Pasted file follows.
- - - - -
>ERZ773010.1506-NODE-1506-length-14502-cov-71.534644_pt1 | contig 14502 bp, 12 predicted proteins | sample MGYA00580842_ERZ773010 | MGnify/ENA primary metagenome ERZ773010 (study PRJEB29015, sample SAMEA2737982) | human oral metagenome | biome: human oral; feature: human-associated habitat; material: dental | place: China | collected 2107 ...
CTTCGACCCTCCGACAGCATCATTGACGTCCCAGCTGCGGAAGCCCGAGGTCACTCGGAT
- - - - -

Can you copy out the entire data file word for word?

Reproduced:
>ERZ773010.1506-NODE-1506-length-14502-cov-71.534644_pt1 | contig 14502 bp, 12 predicted proteins | sample MGYA00580842_ERZ773010 | MGnify/ENA primary metagenome ERZ773010 (study PRJEB29015, sample SAMEA2737982) | human oral metagenome | biome: human oral; feature: human-associated habitat; material: dental | place: China | collected 2107 ...
CTTCGACCCTCCGACAGCATCATTGACGTCCCAGCTGCGGAAGCCCGAGGTCACTCGGAT